As that jobless summer progressed, I prayed and tried to have faith, but I knew it would take a miracle for me to return to college that fall. In July, evangelists visited our tiny church. We agreed together to make it a matter of special prayer, and my faith increased.

Seward, ayer the quake. Courtesy US Geological Survey
The first week of August, the local librarian asked me to help her catalog new books. She could only promise me babysitting wages (50 cents an hour at that time). It wouldn’t pay my way to college, but it was something useful to do.
While I was working at the library, a bulletin from the Ford Foundation arrived announcing an “Earthquake Relatedness” Scholarship for those who had lost a family member, property, or employment due to the earthquake. It would cover up to full expenses according to need. I was eligible.

But there was one catch. This scholarship was only for students attending universities in Alaska. I could not use it at Seattle Pacific College.

Although it was not what I’d hoped for, I knew this was God’s answer to my prayers. I immediately applied to the University of Alaska in Fairbanks and felt peace. At least I would be able to continue my education.

The week before school started that fall, I received my letter of acceptance and a scholarship covering full expenses for the year. It even included money for books, a fur parka essential to living in the interior of Alaska where the thermometer reaches 50 and 60 degrees below zero for weeks on end, and spending money. And all of my credits transferred. When I graduated three years later, the scholarship had covered all of my expenses for all three years.
But that’s not all. Not only did God meet my needs, He gave me the desire of my heart. The first week of school that fall of 1964, I met a young man at Intervarsity Christian Fellowship. We married three weeks after our graduation in 1967. We will celebrate our 48th anniversary in June.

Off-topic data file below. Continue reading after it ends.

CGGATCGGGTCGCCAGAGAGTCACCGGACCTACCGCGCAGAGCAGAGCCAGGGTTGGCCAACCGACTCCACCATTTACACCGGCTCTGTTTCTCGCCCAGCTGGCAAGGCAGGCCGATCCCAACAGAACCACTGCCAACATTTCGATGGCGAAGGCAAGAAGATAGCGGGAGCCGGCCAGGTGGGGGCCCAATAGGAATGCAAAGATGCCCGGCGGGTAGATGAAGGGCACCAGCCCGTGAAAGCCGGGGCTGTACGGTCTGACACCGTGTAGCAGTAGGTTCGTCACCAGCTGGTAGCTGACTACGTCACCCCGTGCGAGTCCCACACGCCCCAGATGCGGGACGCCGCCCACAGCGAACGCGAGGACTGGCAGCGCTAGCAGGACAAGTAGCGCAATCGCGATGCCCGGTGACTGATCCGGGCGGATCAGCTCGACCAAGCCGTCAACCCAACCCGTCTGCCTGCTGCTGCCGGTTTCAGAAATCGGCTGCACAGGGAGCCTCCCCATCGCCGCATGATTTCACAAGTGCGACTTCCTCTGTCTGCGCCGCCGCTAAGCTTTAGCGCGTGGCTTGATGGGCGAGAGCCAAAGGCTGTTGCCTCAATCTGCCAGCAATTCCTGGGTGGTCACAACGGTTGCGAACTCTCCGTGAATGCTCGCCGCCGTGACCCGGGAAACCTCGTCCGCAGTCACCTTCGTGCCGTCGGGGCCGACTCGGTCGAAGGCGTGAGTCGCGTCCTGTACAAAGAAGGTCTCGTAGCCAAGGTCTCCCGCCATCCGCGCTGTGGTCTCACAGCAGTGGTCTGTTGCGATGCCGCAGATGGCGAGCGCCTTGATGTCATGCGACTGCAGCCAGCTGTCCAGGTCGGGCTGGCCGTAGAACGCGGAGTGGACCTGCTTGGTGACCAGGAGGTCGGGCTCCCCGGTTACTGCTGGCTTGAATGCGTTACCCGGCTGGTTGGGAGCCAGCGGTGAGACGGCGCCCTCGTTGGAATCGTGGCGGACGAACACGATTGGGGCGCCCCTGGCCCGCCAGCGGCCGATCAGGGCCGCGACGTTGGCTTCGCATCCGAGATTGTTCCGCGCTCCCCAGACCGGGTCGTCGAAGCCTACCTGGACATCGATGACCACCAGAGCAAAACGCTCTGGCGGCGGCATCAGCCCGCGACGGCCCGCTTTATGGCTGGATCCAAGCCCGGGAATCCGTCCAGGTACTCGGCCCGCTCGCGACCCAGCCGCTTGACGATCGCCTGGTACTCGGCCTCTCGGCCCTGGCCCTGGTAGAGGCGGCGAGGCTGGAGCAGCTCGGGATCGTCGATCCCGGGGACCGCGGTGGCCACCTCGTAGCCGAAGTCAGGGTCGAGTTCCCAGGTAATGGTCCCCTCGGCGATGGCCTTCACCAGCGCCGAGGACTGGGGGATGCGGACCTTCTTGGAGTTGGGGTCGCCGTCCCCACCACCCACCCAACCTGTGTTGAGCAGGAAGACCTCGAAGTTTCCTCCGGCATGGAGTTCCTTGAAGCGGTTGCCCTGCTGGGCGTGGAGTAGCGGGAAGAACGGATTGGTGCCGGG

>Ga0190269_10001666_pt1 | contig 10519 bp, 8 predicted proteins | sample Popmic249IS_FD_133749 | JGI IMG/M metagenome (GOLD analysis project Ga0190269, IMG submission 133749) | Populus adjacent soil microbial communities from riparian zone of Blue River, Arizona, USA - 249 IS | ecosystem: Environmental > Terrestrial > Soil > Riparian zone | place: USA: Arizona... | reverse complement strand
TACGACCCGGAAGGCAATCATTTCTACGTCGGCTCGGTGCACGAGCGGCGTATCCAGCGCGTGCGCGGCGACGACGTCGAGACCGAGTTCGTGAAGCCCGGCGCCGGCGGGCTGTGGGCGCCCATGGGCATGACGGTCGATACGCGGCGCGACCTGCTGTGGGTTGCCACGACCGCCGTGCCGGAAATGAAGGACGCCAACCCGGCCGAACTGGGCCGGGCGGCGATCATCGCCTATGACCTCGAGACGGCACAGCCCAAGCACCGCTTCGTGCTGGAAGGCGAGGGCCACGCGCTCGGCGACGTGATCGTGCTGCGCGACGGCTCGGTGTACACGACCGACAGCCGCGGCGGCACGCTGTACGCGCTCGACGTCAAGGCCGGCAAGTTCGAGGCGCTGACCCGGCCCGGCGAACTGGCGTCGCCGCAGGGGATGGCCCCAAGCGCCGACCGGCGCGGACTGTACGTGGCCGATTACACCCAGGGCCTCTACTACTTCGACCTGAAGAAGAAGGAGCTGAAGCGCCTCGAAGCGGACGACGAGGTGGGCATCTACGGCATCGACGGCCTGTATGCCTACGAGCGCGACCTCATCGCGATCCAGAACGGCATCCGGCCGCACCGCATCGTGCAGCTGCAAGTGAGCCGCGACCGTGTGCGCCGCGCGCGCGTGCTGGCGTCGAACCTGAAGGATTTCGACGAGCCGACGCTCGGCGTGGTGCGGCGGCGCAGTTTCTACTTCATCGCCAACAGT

I often laughingly say, “God had to send an earthquake to introduce me to my husband.”

Check here for more photos of Alaska's Good Friday Earthquake.

AmnaLee's Ah-hahs To Tweet:

Any benefit from the Good Friday Alaskan Earthquake? Author @AnnaLeeConti shares on Everyone’s Story (Tweet This)

Meet @AnnaLeeConti, pastor & author of novels set in #Alaska. #BookGiveaway (Tweet This)

Like novels set in #Alaska? See what @AnnaLeeConti offers: #BookGiveaway (Tweet This)

Author's Bio:
AnnaLee Conti is an author, teacher, and ordained minister. She resides in the Mid-Hudson River Valley with her husband, Bob. Together, they have pastored churches in New York State for 35 years, including pioneering a church. She has taught ministerial and Bible courses, and served as minister of Christian education and music in the three churches they have pastored as well as statewide on denominational Christian education and women’s ministries committees. Now retired, her greatest joy is time spent with their son and five grandchildren who live nearby.

Conti worked as an editorial assistant at Gospel Publishing House, where she wrote freelance articles and short stories which were published in EPA award-winning magazines such as The Pentecostal Evangel, Youth Alive, and Woman's Touch, as well as church school curriculum on assignment.

While showcasing the majestic beauty of Alaska in these stories, she explores important themes she has struggled with in her own life—God's love and human love, forgiveness and reconciliation, rebellion and redemption, fear and faith. She tries to give readers satisfying stories that inherently illustrate, without being preachy, the value of choosing God's way.